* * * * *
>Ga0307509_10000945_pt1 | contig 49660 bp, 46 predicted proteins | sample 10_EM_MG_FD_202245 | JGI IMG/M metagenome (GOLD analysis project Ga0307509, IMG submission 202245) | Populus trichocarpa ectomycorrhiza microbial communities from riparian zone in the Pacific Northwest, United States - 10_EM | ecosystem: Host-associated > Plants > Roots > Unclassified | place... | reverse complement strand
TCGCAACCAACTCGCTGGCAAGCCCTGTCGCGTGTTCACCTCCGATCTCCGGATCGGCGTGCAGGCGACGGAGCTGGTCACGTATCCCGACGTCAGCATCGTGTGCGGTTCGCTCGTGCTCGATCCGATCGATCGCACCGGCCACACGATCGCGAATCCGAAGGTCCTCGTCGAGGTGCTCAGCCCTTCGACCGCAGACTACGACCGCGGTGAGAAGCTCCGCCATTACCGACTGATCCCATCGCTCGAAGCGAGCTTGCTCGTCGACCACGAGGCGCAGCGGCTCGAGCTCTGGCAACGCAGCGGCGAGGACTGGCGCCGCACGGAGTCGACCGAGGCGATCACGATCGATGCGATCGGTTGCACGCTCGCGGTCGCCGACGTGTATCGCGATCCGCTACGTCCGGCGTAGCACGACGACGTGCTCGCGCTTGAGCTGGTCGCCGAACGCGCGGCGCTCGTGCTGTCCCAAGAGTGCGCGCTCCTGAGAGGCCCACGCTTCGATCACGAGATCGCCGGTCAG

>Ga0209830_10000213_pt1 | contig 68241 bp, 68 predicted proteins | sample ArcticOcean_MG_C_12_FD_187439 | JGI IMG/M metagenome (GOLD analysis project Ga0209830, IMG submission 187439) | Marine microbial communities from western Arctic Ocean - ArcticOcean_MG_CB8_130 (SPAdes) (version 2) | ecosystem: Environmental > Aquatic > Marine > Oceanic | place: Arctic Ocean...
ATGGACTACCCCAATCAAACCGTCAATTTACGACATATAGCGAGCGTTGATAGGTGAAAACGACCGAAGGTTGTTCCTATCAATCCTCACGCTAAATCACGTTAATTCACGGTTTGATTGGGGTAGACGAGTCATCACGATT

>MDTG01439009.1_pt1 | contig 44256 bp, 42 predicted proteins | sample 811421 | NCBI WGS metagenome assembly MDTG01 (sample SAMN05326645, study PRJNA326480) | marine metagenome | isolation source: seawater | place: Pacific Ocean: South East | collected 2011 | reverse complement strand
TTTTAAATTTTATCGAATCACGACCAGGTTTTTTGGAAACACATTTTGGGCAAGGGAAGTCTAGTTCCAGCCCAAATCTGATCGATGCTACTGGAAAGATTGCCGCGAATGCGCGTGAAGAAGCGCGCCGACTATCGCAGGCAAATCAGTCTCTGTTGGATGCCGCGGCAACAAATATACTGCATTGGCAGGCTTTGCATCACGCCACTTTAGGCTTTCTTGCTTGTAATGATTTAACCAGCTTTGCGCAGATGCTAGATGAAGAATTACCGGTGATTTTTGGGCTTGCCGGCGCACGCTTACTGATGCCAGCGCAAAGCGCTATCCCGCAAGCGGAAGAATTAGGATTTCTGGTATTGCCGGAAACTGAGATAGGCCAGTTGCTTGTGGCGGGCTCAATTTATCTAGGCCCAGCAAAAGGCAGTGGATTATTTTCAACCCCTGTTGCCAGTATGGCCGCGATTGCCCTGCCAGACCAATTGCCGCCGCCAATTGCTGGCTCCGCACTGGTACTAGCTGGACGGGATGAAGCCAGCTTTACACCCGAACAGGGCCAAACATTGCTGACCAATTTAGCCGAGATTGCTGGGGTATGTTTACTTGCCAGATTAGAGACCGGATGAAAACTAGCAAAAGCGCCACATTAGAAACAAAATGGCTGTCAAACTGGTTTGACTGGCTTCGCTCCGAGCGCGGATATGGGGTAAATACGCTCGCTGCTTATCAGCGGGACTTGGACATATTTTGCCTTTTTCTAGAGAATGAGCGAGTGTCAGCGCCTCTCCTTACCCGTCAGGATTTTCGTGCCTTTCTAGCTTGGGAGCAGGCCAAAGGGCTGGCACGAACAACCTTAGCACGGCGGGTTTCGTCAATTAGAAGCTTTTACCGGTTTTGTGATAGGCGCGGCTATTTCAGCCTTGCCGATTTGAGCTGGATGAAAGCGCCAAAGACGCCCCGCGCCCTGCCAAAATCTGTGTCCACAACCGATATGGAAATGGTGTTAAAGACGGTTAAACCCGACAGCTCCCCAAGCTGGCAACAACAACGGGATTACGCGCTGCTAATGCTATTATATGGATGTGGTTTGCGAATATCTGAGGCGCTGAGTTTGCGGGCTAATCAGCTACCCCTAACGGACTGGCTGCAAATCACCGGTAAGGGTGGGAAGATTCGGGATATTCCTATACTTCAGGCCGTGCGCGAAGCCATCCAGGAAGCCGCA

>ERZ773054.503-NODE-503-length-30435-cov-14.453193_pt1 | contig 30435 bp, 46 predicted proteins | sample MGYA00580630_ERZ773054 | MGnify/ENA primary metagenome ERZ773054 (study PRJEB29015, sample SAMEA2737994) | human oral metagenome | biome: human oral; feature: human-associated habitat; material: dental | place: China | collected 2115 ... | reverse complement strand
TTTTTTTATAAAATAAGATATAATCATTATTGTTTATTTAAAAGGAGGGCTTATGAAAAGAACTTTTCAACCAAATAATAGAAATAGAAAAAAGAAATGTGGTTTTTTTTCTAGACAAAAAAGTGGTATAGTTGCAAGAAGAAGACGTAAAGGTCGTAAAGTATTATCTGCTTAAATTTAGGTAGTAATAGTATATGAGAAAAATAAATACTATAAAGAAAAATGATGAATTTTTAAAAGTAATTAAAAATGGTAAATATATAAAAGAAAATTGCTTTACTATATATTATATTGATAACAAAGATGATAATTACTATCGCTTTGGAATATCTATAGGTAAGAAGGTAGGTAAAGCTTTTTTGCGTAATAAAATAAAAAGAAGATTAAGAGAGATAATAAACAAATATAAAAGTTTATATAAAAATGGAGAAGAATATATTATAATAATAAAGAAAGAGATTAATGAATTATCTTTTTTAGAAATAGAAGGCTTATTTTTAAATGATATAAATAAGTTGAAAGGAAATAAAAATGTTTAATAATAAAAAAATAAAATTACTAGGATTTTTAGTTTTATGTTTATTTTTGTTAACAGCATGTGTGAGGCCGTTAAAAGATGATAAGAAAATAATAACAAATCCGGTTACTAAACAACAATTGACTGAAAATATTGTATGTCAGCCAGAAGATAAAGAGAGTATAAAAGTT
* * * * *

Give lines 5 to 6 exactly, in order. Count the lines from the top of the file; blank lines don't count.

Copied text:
>MDTG01439009.1_pt1 | contig 44256 bp, 42 predicted proteins | sample 811421 | NCBI WGS metagenome assembly MDTG01 (sample SAMN05326645, study PRJNA326480) | marine metagenome | isolation source: seawater | place: Pacific Ocean: South East | collected 2011 | reverse complement strand
TTTTAAATTTTATCGAATCACGACCAGGTTTTTTGGAAACACATTTTGGGCAAGGGAAGTCTAGTTCCAGCCCAAATCTGATCGATGCTACTGGAAAGATTGCCGCGAATGCGCGTGAAGAAGCGCGCCGACTATCGCAGGCAAATCAGTCTCTGTTGGATGCCGCGGCAACAAATATACTGCATTGGCAGGCTTTGCATCACGCCACTTTAGGCTTTCTTGCTTGTAATGATTTAACCAGCTTTGCGCAGATGCTAGATGAAGAATTACCGGTGATTTTTGGGCTTGCCGGCGCACGCTTACTGATGCCAGCGCAAAGCGCTATCCCGCAAGCGGAAGAATTAGGATTTCTGGTATTGCCGGAAACTGAGATAGGCCAGTTGCTTGTGGCGGGCTCAATTTATCTAGGCCCAGCAAAAGGCAGTGGATTATTTTCAACCCCTGTTGCCAGTATGGCCGCGATTGCCCTGCCAGACCAATTGCCGCCGCCAATTGCTGGCTCCGCACTGGTACTAGCTGGACGGGATGAAGCCAGCTTTACACCCGAACAGGGCCAAACATTGCTGACCAATTTAGCCGAGATTGCTGGGGTATGTTTACTTGCCAGATTAGAGACCGGATGAAAACTAGCAAAAGCGCCACATTAGAAACAAAATGGCTGTCAAACTGGTTTGACTGGCTTCGCTCCGAGCGCGGATATGGGGTAAATACGCTCGCTGCTTATCAGCGGGACTTGGACATATTTTGCCTTTTTCTAGAGAATGAGCGAGTGTCAGCGCCTCTCCTTACCCGTCAGGATTTTCGTGCCTTTCTAGCTTGGGAGCAGGCCAAAGGGCTGGCACGAACAACCTTAGCACGGCGGGTTTCGTCAATTAGAAGCTTTTACCGGTTTTGTGATAGGCGCGGCTATTTCAGCCTTGCCGATTTGAGCTGGATGAAAGCGCCAAAGACGCCCCGCGCCCTGCCAAAATCTGTGTCCACAACCGATATGGAAATGGTGTTAAAGACGGTTAAACCCGACAGCTCCCCAAGCTGGCAACAACAACGGGATTACGCGCTGCTAATGCTATTATATGGATGTGGTTTGCGAATATCTGAGGCGCTGAGTTTGCGGGCTAATCAGCTACCCCTAACGGACTGGCTGCAAATCACCGGTAAGGGTGGGAAGATTCGGGATATTCCTATACTTCAGGCCGTGCGCGAAGCCATCCAGGAAGCCGCA